David Cameron recently spoke of how the UK needed to be ‘a country that celebrates enterprise and backs risk takers’.
The government is pinning its hopes on a significant part of the nation’s economic growth coming from entrepreneurs. Hoping an army of fast growing, aggressive small to medium size businesses – rather than large, glacier like major corporations – can quickly deliver the country from the throes of recession.
But can Cameron’s vision of a nation valuing creative mavericks materialise? Are the social, business and educational norms that people are expected to live up to diametrically opposed to what makes a good entrepreneur?
To fail is not to stop
A key element needed to create a culture of entrepreneurship is a factor that is inherently repulsive to the British mindset: the acceptance of failure.
To be a pioneering entrepreneur requires decisive action, boldness, belief and aggression. This can lead to dead ends as often as success. But when success comes it is often on a larger scale.
Unlike our cousins across the Atlantic, us Brits get so hung up on the fear and stigma of failure we shun such thinking, preferring instead to take things steadily, safely and systematically. Whilst such an approach has its merits, it does not drive a fast and hard escape from a recession. Those steady in pace do not always win the race.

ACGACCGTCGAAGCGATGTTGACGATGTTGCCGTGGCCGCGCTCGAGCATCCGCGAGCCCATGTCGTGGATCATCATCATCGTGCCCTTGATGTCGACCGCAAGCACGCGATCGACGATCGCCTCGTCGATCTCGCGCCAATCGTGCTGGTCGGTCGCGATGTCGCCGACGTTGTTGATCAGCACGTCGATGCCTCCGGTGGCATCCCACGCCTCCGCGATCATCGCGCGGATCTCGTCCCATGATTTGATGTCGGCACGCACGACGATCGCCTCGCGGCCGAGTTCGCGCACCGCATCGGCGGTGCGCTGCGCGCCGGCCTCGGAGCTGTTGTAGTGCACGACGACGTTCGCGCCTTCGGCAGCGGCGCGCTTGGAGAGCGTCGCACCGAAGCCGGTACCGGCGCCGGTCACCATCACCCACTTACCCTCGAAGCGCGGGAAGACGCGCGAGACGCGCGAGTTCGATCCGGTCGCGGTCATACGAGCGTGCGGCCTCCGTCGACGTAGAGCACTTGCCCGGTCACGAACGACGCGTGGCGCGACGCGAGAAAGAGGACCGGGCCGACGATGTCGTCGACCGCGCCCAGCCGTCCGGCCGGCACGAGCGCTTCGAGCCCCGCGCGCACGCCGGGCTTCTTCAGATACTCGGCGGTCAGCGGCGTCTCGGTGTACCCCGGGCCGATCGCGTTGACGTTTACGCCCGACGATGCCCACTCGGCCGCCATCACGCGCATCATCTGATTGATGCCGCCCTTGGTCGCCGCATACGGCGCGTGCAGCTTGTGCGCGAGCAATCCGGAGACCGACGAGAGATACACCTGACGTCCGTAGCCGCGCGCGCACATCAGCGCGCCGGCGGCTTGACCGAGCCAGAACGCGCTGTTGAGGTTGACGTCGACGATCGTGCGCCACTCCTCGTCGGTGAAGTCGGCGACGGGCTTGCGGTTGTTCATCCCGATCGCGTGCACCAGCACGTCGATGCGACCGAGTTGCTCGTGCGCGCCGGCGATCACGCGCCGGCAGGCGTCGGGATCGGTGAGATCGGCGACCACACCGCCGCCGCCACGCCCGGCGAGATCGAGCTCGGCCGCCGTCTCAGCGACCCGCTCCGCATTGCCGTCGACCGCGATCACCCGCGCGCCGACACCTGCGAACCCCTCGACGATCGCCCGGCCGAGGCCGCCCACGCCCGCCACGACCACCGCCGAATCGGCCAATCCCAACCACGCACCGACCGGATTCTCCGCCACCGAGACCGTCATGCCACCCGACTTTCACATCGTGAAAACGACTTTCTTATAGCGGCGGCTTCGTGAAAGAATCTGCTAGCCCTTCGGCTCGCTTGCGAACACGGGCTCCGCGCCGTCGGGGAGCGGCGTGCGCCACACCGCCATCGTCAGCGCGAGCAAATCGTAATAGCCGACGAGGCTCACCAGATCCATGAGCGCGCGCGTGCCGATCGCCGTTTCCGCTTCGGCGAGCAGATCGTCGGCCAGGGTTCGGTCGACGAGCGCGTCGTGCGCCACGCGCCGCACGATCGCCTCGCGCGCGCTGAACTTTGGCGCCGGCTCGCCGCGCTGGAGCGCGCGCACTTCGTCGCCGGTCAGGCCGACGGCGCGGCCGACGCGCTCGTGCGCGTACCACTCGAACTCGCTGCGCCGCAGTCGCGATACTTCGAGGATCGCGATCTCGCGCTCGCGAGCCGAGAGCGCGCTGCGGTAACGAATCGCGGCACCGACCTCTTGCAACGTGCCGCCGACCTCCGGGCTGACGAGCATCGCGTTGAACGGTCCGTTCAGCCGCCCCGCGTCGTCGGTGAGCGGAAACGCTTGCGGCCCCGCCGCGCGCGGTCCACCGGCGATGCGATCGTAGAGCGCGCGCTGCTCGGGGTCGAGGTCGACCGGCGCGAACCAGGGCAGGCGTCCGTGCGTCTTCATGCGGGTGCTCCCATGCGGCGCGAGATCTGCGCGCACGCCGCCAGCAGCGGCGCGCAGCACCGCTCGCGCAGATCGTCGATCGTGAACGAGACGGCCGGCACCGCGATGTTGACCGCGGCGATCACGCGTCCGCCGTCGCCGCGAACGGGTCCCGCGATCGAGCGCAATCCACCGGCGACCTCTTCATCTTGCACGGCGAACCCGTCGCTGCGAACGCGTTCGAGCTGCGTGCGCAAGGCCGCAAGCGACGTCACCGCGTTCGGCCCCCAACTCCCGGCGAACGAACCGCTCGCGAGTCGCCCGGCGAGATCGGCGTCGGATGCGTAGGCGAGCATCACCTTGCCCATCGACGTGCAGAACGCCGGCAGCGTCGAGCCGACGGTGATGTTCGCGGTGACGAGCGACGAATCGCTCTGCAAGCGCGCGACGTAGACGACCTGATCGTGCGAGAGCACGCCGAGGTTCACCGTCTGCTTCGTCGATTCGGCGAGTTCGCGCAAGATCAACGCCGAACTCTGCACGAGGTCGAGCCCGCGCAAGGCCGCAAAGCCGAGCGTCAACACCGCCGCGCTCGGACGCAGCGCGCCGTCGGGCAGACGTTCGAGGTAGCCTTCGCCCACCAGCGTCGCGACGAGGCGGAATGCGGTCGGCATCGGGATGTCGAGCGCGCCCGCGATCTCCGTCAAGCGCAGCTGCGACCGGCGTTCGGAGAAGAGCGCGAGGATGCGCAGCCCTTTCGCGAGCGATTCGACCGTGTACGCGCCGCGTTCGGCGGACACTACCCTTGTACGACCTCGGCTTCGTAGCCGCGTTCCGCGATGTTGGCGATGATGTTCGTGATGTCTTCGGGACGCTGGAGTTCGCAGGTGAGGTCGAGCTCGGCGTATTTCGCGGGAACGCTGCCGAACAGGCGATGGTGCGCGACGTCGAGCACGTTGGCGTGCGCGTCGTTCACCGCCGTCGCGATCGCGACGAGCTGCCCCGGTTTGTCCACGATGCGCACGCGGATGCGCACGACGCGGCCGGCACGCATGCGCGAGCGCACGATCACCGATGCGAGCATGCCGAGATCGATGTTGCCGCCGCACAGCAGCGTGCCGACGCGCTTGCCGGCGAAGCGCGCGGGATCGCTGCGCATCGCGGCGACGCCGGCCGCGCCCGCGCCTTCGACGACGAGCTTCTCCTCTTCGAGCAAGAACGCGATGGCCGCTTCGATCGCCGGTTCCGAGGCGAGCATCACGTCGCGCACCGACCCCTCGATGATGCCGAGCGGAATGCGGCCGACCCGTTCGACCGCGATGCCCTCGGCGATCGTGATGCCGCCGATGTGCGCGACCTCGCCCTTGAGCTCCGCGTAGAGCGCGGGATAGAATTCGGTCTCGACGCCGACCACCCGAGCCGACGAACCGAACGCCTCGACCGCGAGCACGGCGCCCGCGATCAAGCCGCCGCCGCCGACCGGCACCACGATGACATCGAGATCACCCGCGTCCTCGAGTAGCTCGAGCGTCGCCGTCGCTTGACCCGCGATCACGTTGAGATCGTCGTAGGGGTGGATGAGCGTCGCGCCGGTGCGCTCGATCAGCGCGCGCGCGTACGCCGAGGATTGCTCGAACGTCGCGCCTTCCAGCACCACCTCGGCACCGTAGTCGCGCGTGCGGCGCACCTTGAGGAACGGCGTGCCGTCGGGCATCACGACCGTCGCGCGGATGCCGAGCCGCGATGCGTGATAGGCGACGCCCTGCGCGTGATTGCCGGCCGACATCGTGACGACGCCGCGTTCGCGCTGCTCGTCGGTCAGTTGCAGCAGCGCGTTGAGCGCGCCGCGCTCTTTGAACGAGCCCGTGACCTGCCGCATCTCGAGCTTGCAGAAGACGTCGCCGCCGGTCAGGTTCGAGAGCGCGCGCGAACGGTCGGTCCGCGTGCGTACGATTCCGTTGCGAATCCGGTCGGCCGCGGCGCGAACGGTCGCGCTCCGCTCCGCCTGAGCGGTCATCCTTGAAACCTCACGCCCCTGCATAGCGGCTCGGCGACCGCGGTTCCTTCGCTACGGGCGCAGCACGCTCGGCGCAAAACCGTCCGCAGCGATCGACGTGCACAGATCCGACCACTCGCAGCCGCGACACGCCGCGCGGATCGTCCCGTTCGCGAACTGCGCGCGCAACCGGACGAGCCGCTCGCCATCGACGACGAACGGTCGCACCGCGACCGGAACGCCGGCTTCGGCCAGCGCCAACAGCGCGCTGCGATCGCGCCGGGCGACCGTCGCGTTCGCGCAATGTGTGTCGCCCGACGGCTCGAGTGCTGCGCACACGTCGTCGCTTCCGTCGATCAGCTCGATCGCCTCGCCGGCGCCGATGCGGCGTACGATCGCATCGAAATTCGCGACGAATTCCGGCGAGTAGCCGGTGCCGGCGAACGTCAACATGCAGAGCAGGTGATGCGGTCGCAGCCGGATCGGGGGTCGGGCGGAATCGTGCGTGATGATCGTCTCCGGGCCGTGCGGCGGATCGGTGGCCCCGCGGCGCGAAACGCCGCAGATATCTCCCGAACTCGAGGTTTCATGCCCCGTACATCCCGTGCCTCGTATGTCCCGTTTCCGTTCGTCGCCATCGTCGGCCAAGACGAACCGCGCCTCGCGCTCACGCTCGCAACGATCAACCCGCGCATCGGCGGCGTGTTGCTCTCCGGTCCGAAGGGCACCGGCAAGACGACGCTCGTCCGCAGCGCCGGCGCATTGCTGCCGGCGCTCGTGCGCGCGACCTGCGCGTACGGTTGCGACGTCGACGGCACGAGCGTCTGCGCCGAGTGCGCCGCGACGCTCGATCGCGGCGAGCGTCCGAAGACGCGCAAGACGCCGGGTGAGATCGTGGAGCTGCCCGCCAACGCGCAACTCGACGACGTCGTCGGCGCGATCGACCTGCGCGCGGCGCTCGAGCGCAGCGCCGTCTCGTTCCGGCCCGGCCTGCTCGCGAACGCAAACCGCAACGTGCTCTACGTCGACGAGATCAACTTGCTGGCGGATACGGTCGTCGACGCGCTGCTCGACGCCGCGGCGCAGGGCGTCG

From the cradle to the boardroom
Far too often our education system teaches children how to pass tests and hit targets rather than how to think creatively. Passing with a mediocre, unoriginal approach is seen as preferable to trying something new with genuine innovation and creativity.
A narrow focus on a small core of ‘essential’ subjects learnt in a ‘passive’ manner ends up creating generations of institutionalised thinkers who then carry the values of an outdated education system into business.
Do we really need to spend so much time making pupils remember the capital of Azerbaijan when they have almost the whole world’s information accessible on their smartphone? Rather we need critical thinking, debate, leadership skills and innovation.
We must encourage pupils to find their own way more and to act on ideas, rather than always follow a rigidly defined path. The wrong turns can teach as much as the right ones.
English teachers should not just teach Shakespeare, but also the power of clear communication, the importance of constructive debate and the ability of language to inspire.
What future entrepreneur, armed with these skills, would not benefit from being able to convey ideas clearly to their peers? Or from being able to coherently argue a company vision to a room of inspired investors?
Sadly, in an OFSTED pleasing landscape, it is too often conformity all the way and a curriculum best belonging to days past.
If Cameron’s vision is to come true we need a sea change in our mindset and to convince our education, finance and business leaders that the cost of bravery and innovation is sometimes a failure or short-term setback.
It’s not fear of failure we should hold dear, but fear of mediocrity.
Alex Depledge is co-founder of Hassle.com
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